Catching Fire at the Gas Station

Here in Frederick, MD a fellow was filling a tin gas can at a self-serve place. He was not smoking. He was not using a cel phone (leave me alone, that is what the TV news said). Somehow he caught fire and was killed.

http://www.washingtonpost.com/wp-dyn/content/article/2009/11/04/AR2009110401553.html

How could such a thing happen? I have never heard of a similar case, so it has to be a vanishingly small danger. (Or perhaps such a thing only makes local news?)

Static electricity? A short in the car? Act of God?

Where was the container when he was filling it – on the ground? On the vehicle? In his other hand?

Just based on the information you provided, I’m going to guess a spark of static electricity. You should always fill the container with it placed on the ground, and the container should be non-conducting.

Static electricity.

There is a proper and an improper way to fill a gas can. The nozzle of the filling hose should always stay in contact with the container.

This is something that is not very well publicized or understood. I’ve seen notices like that posted at a few gas stations but very few. It seems obvious to me that every gas pump should have a notice on it with such an instruction.

It happens a few times a year in the US. There are warnings on every pump about the proper placement of the container due to static electricity igniting the gas.

ETA - I’ve always seen it on the pumps near me, I assumed it was universal but maybe it’s a state by state thing.

Cell phones have not once in all of recorded history ever started a pump fire, so you can ignore that completely.

Static discharge on the other hand starts about half a dozen pump fires per year on average. It is well documented, but a lot of folks are surprisingly (to me) unaware of it.

I know at least one other person and one dog have been killed by fires started by static discharge, so this case is definitely not unique.

This is your joe average typical pump fire caused by static:
http://www.youtube.com/watch?v=oUf8vc7I6bc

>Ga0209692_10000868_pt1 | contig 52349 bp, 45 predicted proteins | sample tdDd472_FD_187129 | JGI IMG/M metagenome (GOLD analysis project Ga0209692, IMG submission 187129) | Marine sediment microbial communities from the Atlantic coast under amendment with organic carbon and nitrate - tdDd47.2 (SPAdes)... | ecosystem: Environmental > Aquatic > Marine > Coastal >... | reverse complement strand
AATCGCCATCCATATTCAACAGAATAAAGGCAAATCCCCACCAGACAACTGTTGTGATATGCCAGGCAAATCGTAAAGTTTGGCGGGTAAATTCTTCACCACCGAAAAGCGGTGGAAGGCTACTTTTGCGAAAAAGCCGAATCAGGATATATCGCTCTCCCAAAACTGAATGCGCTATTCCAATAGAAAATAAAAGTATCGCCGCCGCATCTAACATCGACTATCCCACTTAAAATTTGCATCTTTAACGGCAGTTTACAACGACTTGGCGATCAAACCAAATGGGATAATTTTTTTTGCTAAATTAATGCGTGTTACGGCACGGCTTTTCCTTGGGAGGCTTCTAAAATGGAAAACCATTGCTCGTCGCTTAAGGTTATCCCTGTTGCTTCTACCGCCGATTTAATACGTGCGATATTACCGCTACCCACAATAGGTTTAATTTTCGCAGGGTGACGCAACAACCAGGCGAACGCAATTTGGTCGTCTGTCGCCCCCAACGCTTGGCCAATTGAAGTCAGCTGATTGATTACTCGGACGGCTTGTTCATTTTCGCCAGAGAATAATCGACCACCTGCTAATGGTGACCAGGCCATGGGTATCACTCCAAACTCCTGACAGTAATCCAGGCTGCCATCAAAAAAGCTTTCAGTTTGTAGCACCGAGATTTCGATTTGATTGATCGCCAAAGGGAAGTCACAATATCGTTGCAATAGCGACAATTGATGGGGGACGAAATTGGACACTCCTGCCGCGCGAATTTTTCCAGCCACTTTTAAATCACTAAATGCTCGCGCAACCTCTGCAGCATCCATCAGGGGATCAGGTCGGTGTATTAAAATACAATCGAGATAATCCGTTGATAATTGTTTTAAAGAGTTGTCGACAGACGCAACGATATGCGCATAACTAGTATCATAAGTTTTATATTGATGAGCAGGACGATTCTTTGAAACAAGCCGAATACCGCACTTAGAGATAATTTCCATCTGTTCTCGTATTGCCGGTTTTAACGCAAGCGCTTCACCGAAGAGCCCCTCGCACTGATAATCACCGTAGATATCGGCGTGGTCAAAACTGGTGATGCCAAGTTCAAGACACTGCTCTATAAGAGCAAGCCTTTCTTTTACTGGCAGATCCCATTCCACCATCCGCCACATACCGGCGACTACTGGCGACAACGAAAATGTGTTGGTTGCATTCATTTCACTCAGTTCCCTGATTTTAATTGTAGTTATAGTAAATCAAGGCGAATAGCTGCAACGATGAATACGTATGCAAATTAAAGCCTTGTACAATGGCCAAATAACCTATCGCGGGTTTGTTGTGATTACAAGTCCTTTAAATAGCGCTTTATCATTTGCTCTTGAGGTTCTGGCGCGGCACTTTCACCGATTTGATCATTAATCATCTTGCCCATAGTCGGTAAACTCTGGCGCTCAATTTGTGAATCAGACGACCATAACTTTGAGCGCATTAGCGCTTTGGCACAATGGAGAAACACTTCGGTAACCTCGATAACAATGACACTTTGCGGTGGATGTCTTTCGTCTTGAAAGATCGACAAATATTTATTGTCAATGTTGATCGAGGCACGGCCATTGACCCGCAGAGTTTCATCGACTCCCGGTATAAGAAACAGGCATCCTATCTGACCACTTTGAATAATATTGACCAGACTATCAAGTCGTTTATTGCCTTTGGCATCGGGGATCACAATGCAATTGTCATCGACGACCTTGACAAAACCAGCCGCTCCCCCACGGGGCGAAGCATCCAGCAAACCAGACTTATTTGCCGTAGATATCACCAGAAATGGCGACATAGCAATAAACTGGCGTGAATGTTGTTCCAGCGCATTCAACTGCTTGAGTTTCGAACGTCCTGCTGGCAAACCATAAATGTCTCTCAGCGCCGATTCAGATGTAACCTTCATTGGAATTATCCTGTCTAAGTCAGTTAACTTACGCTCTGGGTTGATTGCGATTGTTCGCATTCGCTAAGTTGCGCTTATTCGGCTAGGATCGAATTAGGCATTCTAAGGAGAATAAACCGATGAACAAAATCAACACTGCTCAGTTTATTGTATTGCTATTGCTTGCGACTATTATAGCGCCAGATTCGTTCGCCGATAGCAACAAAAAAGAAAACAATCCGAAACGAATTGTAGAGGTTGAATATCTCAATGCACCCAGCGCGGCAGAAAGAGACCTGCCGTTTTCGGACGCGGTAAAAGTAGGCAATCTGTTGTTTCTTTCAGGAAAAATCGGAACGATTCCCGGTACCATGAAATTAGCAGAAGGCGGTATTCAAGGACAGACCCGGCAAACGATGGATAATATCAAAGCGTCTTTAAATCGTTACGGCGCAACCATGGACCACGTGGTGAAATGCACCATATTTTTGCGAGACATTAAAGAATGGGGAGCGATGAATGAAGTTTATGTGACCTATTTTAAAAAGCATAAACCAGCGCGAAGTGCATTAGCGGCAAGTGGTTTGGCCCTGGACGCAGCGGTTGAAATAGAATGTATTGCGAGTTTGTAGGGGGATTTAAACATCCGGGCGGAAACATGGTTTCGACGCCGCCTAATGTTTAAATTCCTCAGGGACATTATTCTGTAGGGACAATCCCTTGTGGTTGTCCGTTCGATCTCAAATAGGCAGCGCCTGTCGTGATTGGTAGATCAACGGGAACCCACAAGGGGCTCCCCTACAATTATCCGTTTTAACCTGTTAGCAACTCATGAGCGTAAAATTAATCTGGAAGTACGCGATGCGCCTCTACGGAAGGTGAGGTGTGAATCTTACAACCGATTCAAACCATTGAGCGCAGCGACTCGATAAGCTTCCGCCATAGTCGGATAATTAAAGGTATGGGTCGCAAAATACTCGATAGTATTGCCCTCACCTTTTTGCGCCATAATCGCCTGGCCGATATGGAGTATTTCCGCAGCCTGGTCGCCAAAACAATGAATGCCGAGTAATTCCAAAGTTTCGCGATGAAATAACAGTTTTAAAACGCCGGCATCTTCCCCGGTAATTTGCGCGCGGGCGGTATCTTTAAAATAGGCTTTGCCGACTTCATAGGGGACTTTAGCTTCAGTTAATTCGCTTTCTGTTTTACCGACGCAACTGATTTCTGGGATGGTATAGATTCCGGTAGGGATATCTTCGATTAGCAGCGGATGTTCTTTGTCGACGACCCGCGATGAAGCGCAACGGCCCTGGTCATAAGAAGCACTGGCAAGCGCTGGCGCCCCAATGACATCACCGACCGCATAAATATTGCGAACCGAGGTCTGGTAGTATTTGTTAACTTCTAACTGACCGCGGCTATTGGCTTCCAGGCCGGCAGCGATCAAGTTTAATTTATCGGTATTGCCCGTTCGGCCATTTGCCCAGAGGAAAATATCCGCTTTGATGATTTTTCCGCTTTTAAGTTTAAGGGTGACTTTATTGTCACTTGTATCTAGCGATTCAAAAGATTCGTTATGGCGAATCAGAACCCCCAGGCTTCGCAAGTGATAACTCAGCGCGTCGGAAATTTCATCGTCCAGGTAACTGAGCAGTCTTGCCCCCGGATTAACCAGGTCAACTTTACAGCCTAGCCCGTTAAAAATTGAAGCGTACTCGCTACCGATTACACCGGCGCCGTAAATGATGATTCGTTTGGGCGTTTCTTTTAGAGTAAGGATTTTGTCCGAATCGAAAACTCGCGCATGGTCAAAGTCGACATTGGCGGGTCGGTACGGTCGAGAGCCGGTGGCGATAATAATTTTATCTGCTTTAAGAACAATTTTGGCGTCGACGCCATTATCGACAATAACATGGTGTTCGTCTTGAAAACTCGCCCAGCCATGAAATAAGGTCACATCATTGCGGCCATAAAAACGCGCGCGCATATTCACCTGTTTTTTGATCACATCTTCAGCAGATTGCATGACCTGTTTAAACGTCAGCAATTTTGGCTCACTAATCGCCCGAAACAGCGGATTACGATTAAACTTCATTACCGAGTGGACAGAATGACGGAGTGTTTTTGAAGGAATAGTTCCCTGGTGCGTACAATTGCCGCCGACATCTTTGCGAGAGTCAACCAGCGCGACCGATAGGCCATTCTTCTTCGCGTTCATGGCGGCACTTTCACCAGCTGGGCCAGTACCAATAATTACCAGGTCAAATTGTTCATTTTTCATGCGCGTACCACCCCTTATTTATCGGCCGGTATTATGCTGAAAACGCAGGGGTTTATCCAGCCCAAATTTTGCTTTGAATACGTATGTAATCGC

From the sound of things this is a bit closer to what happened in the OP’s case:
http://www.youtube.com/watch?v=1tYO4jvnJHw

Half a dozen fires per year, considering how many millions of people fill up their cars, is a very small number. But it happens, unfortunately.

the container can be plastic or metal and has to be on the ground. your hand not holding the nozzle should be in contact with the container as the nozzle comes near to or away from the container. the nozzle should remain in contact with the container the whole time it is within the opening of the can and while dispensing fuel. safest to keep one hand on the container and one hand on the nozzle with the nozzle well into and tight against the opening of the container during the whole process.

I’ve seen video captures of these fires, while attending OSHA seminars. People with pickup trucks with unlined beds will leave the cans in the beds while they fill them, not grounding them. Or in cold weather they’ll leave the nozzle on auto-fill and get back in their cars, charging themselves with static electriciy on their carpet.

I’ve seen videos of fires igniting at gas pumps when the person pumping the gas leaves the nozzle in the tank, leans into the car to get something, and then goes back to the pump. I read that when the person touched the fabric seat he/she picked up static electricity, which caused a spark when they went back and touched the nozzle. Of course this doesn’t explain the situation you’re talking about, but there may have been static electricity buildup involved somehow.

Some articles said that his Nissan SUV was damaged in the fire, so I’m guessing that the gas can was in it as he was trying to fill it. (If it was on the ground as is recommended, I doubt that the fire would have spread to the vehicle.)